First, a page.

Well... If we will, why not? But the thing is that in 20-30 years we won't be able to invent any new writing systems that UTF-8 won't cover. Single-byte encodings were doomed because of their single-byteness. The same awaits two-byte encodings like UCS-2 (aka UTF-16BE) - we already have extended code points for something that glamour hipsters call "emoji". Variable-byte encoding will never become obsolete.
I think you underestimate humanity's aptitude at creating things that don't fit into well defined standards.
My (admittedly poorly stated) point wasn't that we shouldn't be moving everything over to UTF-8. I personally use it wherever possible just because it makes life easier. My point was that there are decades of things that use ASCII-US or another one of the overlapping but incompatible encodings because they were the RightThing™ to use at the time and there's no way we're going to get rid of everything non-UTF-8 any time soon.
In 20-30 years we'll be saying "Why isn't everything in FutureText-64, it should be the only encoding. Why does anything else even exist?", and it'll be because we're saying the same about UTF-8 now.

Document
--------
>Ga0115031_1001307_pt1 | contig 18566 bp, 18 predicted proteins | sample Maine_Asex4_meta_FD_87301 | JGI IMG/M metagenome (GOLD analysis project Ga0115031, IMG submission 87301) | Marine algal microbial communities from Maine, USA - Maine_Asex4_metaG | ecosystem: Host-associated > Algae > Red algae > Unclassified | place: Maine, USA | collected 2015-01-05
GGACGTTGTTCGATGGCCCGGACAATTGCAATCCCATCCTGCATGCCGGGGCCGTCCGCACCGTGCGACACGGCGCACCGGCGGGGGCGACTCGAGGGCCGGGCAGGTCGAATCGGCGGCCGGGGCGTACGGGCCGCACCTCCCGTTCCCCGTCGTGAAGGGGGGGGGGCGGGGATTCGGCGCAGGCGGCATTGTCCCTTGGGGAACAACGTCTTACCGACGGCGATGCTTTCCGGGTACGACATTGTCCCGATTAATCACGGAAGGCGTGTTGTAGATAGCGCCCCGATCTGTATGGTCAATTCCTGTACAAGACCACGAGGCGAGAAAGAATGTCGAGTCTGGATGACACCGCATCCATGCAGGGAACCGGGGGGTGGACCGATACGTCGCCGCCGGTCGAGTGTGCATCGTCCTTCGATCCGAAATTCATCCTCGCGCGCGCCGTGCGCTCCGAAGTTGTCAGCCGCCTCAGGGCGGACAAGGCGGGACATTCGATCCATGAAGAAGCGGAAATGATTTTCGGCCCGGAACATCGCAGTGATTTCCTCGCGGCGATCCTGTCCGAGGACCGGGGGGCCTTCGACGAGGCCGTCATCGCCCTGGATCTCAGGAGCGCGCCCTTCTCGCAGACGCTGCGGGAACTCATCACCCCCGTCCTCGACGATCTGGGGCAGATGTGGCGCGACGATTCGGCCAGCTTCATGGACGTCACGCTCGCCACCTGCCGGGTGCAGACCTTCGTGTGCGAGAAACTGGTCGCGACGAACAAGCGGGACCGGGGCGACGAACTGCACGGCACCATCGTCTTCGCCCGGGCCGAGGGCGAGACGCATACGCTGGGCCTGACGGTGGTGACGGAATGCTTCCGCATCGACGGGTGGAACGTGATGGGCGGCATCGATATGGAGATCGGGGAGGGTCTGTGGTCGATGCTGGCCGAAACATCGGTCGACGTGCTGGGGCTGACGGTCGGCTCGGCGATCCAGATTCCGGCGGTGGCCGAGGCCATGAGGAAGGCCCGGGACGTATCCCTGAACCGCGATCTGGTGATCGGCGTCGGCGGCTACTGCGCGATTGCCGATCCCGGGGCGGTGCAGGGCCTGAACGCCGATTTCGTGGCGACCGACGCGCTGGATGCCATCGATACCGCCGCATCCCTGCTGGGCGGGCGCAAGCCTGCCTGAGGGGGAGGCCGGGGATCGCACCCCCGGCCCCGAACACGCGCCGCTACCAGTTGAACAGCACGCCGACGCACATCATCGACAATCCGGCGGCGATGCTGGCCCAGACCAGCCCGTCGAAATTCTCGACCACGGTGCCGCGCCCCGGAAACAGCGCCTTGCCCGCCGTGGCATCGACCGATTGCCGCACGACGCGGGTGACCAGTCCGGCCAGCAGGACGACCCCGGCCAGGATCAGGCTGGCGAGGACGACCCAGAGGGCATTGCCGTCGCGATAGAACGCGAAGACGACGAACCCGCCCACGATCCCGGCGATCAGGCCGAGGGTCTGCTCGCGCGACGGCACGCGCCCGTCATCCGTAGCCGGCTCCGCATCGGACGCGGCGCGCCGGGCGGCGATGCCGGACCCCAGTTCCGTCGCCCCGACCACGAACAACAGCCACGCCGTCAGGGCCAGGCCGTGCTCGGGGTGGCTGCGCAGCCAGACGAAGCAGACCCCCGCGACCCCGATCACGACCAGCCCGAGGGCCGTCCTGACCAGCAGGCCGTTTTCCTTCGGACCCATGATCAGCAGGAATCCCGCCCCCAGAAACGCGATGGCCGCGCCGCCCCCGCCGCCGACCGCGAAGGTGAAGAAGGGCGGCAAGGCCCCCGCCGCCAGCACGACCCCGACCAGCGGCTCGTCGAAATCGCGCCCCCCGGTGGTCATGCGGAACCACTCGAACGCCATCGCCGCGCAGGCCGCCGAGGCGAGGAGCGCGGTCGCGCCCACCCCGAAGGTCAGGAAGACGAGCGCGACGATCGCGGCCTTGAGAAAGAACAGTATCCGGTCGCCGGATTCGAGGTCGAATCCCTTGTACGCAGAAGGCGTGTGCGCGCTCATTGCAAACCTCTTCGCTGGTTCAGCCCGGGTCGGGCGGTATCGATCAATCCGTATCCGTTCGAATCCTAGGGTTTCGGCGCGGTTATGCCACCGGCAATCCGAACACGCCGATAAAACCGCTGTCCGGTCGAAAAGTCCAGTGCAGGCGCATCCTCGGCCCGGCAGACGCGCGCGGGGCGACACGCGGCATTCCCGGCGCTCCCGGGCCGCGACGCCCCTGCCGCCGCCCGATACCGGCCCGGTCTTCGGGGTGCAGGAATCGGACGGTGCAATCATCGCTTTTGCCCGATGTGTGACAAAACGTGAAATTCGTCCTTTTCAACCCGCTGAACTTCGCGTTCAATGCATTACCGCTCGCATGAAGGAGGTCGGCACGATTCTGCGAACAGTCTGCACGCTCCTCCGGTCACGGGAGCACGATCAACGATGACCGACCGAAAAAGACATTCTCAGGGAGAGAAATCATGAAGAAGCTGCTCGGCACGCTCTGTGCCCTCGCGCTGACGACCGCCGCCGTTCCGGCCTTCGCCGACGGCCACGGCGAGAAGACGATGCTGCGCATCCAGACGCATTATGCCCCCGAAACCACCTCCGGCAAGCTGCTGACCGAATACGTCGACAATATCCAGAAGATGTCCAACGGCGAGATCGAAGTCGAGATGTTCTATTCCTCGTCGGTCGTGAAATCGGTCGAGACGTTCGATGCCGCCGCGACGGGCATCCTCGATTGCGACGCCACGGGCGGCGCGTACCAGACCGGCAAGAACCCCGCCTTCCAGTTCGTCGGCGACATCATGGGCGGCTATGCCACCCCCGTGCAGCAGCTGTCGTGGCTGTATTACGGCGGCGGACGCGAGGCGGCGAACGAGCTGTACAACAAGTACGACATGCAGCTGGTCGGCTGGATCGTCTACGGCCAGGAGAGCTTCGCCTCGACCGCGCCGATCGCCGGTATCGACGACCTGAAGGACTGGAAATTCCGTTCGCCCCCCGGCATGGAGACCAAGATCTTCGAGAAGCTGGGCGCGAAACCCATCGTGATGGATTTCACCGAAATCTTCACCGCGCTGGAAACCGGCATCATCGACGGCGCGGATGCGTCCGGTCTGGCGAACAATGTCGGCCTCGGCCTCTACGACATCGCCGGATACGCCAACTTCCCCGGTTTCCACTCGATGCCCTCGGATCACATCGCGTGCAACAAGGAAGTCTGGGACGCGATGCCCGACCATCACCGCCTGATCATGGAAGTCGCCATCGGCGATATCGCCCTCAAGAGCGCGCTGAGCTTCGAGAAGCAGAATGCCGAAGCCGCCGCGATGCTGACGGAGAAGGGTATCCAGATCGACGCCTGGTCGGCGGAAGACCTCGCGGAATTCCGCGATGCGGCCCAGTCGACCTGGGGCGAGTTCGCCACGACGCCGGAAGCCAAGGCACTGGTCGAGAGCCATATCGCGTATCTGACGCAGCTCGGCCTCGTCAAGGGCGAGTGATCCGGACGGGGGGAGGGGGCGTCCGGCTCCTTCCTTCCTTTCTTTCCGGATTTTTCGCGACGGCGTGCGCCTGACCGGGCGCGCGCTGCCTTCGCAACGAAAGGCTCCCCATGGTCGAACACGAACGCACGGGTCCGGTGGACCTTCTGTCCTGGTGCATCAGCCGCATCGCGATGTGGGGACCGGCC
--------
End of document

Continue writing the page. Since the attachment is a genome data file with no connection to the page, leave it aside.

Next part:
But my main point is another: eliminate all single-byter and fixed-byter zoo and leave one universal encoding. When (if ever) it's time to replace it, we'll do it all and at once, not having those crazy iconvs everywhere.
For example, in a hypothetical alien language, a hypothetical character "rjou" would have a code 0x2300740457 (all the previous codes are exhausted). We can't express this with a single code, so actually we split it into 2-byte parts and write "#" (0x0023), joiner, "t" (0x0074), joiner and "ї" (cyrillic letter yi, 0x0457). As we have a joiner between these codes, we know that we must interpret and display them not as a "#tї" sequence but as a single alien "rjou" character. I think you get the idea.
UTF-16 can handle stuff above U+FFFF just fine, it encodes that with surrogate pairs. Are you thinking about UCS-2?
The 21-bit limit for Unicode comes from the limits of UTF-16's surrogate pairs.